Make your Own Elderberry Syrup

February 10th, 2009 § 10 comments § permalink

elder_syrup.jpg Elderberry (Sambucus nigra) was one of the reasons I discovered herbalism. As a 19 year old pre-med student, I searched the universities Pub Med database in search for the best proven medication for the awful cold I was having. The doctors were sure it was either strep throat and http://www.golftorremirona.com/buy-viagra-online-canada mono, but both tests came back negative. So I searched for some magic cough syrup, or antibiotic from heaven, but every study that came up said that over-the-counter cough syrups were actually ineffective. I noticed page after page of studies in German that had Holunderbeere (German for elderberry) in the online us cialis title. I refined my search and found out that Elderberry was an effective treatment for the flu and other winter ailments. I was still skeptical, but the seeds had been planted.

As if we needed any more reasons to drink our elderberry syrup, Matthew Wood adds that “[the berries] have a property not found in the other parts of the plant; they are used as a tonic to the build up the blood and combat anemia. For this purpose they may be combined with blackberries” (434). Dark berries = yum. Cancer-fighting anthocyanins, anybody?

I first saw elder’s creamy white flowers on the best choice 5mg cialis the slopes of the Blue Mountains in North Carolina, and didn’t see it again until I was at Sage Mountain in Vermont. The last time I saw it was last June in southern Minnesota, on the sides of bluffs and hills outside Winona. Is that just a coincidence that all the places I have seen the black elder growing were either mountains or hillsides? Although I have seen elder growing in Northern Minnesota, it is not the marketmentor.org right kind to harvest (it may be red elder). Typical of http://www.brandon.cl/cialis-discount the elder of fairy tales and folk lore, whenever I find an elder tree in the woods up here, I can never find it again! For you Duluthians, there are a few in Hartley park, in the deer-proofed area.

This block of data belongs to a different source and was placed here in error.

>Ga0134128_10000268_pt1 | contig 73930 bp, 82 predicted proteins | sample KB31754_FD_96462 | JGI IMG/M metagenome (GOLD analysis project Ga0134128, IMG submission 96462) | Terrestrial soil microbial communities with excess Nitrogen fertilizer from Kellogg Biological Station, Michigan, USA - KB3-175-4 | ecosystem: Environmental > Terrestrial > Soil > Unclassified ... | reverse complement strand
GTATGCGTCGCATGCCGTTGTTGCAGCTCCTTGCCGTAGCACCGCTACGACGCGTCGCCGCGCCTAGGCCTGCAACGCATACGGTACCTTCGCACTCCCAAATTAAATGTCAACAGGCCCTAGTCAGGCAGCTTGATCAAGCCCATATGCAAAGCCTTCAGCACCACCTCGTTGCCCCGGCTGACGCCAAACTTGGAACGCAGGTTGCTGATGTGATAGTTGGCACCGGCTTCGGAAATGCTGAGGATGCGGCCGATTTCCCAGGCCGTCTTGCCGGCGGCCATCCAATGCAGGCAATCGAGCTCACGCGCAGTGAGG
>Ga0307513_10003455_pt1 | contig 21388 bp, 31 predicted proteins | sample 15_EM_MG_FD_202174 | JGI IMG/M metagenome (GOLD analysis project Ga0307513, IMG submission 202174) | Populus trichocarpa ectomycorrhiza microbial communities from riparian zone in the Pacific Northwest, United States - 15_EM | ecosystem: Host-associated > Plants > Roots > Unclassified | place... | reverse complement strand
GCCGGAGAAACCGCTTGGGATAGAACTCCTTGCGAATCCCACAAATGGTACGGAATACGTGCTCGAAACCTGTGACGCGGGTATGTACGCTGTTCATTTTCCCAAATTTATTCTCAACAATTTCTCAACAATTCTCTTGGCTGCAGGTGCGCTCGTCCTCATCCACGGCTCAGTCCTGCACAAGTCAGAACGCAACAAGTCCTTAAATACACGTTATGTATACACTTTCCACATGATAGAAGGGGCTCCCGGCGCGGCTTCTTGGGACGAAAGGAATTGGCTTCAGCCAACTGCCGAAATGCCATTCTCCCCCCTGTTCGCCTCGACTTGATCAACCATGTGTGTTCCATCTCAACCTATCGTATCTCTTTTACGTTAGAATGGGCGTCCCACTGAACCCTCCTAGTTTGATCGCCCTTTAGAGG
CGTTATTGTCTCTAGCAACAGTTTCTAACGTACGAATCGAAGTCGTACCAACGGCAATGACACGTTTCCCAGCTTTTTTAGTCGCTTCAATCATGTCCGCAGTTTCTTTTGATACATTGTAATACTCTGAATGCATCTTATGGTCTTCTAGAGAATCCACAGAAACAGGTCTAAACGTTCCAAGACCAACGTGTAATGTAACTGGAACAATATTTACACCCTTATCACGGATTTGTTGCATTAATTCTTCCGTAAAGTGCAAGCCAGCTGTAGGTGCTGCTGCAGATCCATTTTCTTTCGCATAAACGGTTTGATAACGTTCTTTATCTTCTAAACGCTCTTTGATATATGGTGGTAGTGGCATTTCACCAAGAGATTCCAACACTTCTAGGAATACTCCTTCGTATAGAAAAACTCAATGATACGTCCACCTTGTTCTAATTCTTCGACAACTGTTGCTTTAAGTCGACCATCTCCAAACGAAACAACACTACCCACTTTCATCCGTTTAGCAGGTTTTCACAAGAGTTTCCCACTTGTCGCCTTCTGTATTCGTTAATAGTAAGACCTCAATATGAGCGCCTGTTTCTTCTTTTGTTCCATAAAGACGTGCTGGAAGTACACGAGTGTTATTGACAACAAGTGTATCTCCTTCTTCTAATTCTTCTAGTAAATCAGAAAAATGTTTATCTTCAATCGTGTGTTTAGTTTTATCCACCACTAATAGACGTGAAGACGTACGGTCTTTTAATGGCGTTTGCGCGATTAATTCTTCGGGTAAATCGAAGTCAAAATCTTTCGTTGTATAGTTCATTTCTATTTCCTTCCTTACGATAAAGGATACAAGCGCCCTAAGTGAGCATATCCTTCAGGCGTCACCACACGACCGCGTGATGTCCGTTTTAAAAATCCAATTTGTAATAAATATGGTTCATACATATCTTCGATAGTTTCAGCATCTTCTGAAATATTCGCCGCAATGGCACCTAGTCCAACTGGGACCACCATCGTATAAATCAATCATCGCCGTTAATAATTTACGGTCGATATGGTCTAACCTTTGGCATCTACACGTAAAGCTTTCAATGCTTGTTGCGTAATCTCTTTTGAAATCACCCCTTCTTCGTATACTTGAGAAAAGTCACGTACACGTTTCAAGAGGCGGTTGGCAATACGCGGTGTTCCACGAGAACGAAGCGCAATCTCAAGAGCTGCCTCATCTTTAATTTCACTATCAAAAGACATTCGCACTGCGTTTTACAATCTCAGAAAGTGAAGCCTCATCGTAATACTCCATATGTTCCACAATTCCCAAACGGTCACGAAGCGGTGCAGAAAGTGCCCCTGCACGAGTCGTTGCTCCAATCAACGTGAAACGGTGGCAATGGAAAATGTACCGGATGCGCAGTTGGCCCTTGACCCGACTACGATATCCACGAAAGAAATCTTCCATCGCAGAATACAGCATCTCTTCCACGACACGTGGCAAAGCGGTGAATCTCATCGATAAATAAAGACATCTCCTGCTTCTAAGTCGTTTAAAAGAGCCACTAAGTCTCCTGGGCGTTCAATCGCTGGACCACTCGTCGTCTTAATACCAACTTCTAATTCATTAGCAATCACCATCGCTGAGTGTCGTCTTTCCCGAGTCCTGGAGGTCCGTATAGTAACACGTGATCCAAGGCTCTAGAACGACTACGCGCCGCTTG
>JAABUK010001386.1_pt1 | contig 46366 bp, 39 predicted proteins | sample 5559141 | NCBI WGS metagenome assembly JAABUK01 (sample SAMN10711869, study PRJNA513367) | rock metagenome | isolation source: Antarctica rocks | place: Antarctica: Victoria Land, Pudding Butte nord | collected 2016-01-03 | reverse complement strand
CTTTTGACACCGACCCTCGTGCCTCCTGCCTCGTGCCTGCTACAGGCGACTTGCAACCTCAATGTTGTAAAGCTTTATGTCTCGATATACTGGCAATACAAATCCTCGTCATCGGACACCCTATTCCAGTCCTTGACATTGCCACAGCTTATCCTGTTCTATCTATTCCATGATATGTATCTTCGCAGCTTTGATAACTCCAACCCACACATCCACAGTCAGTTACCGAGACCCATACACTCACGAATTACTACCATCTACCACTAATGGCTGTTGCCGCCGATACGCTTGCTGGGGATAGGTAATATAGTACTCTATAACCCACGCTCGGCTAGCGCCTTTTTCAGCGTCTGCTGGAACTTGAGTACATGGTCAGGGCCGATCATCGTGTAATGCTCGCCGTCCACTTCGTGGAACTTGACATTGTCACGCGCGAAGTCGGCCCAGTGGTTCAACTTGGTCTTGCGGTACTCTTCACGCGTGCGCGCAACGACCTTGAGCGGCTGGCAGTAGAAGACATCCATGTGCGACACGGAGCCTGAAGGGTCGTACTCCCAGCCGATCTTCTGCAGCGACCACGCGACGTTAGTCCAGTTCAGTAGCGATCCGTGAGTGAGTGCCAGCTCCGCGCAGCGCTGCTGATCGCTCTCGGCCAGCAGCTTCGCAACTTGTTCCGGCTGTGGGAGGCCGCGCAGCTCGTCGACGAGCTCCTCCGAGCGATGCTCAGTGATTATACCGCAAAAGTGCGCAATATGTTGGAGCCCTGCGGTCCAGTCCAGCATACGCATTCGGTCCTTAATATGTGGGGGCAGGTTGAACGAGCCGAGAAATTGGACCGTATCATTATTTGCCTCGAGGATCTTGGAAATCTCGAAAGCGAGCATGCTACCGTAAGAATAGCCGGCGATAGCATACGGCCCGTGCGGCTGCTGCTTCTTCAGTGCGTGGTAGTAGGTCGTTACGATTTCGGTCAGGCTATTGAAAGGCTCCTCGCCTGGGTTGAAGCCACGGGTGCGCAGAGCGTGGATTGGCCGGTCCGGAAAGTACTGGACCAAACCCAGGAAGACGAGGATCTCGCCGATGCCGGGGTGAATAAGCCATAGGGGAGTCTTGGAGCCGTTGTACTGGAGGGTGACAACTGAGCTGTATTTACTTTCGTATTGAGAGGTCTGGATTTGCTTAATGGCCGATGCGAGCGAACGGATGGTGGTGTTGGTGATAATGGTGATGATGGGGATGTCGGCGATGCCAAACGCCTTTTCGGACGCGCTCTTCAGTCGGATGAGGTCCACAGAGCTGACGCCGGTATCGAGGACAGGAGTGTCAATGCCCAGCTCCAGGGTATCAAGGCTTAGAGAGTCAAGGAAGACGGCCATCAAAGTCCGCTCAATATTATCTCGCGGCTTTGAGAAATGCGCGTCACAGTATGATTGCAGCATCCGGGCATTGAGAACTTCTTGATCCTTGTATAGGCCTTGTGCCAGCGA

I have come across many elderberry syrup recipes over the years. This recipe from Rosemary Gladstar is the one I like the most because 1) it is alcohol free, 2) it can be made with fresh or dried berries, and 3) storing it in the refrigerator reminds me to http://vkii-fostdic.com/cms/levitra-discussionsdiscount-priced-levitra use it was a food and medicine. It is seriously delicious with baked garnet yams, waffles, or mixed with mineral water.

  • 1 cup fresh or 1/2 cup dried elderberries
  • 3 cups water
  • 1 cup honey

1. Heat the berries and http://nalys-group.com/cialis-canada water to a boil, then reduce to simmer for 30-45 minuets.

2. Mash the berries, strain, and add 1 cup of honey. I add a half cup of the purple liquid to a measuring cup, then pour in honey until the total volume is 1 1/2 cups. Then stir to mix well, and add to the rest of the reserved liquid.

3. Bottle and store, refrigerated. for 2-3 months.

4. Enjoy a tablespoon daily to keep the we choice levitra overnight delivery immune system strong, use more often when afflicted with the flu.

elder_honey.jpg

 

Refereance: Gladstar, Rosemary. The Family Herbal.

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